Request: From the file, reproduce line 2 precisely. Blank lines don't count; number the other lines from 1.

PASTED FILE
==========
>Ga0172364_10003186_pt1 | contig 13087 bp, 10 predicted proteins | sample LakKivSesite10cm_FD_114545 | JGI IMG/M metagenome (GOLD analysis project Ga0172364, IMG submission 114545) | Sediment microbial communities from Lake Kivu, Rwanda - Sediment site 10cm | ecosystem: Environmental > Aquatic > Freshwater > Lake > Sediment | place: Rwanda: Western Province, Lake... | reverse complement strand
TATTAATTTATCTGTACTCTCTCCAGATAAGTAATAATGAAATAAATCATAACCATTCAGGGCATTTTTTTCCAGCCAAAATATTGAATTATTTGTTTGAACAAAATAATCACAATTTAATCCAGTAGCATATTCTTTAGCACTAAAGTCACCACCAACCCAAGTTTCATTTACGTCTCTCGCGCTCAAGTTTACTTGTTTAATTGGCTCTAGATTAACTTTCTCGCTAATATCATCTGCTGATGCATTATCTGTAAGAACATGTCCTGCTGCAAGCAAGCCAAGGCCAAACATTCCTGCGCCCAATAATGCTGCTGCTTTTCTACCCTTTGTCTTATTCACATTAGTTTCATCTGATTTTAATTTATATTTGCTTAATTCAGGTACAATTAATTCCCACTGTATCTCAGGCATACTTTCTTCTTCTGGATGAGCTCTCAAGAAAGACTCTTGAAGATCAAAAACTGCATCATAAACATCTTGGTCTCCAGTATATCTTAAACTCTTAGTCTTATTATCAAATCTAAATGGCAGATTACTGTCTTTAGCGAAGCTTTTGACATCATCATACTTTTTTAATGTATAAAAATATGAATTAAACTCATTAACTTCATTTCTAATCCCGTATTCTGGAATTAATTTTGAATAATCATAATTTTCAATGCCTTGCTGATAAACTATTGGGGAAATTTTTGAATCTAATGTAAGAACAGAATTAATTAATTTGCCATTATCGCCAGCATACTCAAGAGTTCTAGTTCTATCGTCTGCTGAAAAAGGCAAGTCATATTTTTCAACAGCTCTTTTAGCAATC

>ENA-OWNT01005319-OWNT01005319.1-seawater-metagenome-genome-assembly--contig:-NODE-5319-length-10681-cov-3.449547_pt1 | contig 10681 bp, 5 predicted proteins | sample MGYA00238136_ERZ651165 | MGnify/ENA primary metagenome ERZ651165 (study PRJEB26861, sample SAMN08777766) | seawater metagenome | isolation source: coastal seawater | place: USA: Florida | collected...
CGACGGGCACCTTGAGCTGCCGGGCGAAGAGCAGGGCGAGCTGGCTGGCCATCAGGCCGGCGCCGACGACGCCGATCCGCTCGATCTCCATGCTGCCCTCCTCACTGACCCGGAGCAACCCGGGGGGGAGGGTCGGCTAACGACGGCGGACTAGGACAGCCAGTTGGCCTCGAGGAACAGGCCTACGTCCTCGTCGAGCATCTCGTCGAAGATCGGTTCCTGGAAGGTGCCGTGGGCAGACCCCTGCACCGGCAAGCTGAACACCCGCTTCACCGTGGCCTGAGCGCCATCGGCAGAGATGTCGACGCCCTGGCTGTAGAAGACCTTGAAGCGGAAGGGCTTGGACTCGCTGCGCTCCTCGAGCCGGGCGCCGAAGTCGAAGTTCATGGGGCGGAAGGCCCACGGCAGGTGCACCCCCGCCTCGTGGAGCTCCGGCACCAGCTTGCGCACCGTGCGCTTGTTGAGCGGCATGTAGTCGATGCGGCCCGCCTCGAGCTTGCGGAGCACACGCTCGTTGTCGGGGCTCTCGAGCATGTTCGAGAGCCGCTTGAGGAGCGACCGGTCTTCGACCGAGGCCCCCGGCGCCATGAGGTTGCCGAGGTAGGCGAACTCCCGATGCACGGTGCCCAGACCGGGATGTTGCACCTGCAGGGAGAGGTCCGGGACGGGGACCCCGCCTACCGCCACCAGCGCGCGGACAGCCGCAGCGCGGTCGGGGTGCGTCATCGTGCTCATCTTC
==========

TATTAATTTATCTGTACTCTCTCCAGATAAGTAATAATGAAATAAATCATAACCATTCAGGGCATTTTTTTCCAGCCAAAATATTGAATTATTTGTTTGAACAAAATAATCACAATTTAATCCAGTAGCATATTCTTTAGCACTAAAGTCACCACCAACCCAAGTTTCATTTACGTCTCTCGCGCTCAAGTTTACTTGTTTAATTGGCTCTAGATTAACTTTCTCGCTAATATCATCTGCTGATGCATTATCTGTAAGAACATGTCCTGCTGCAAGCAAGCCAAGGCCAAACATTCCTGCGCCCAATAATGCTGCTGCTTTTCTACCCTTTGTCTTATTCACATTAGTTTCATCTGATTTTAATTTATATTTGCTTAATTCAGGTACAATTAATTCCCACTGTATCTCAGGCATACTTTCTTCTTCTGGATGAGCTCTCAAGAAAGACTCTTGAAGATCAAAAACTGCATCATAAACATCTTGGTCTCCAGTATATCTTAAACTCTTAGTCTTATTATCAAATCTAAATGGCAGATTACTGTCTTTAGCGAAGCTTTTGACATCATCATACTTTTTTAATGTATAAAAATATGAATTAAACTCATTAACTTCATTTCTAATCCCGTATTCTGGAATTAATTTTGAATAATCATAATTTTCAATGCCTTGCTGATAAACTATTGGGGAAATTTTTGAATCTAATGTAAGAACAGAATTAATTAATTTGCCATTATCGCCAGCATACTCAAGAGTTCTAGTTCTATCGTCTGCTGAAAAAGGCAAGTCATATTTTTCAACAGCTCTTTTAGCAATC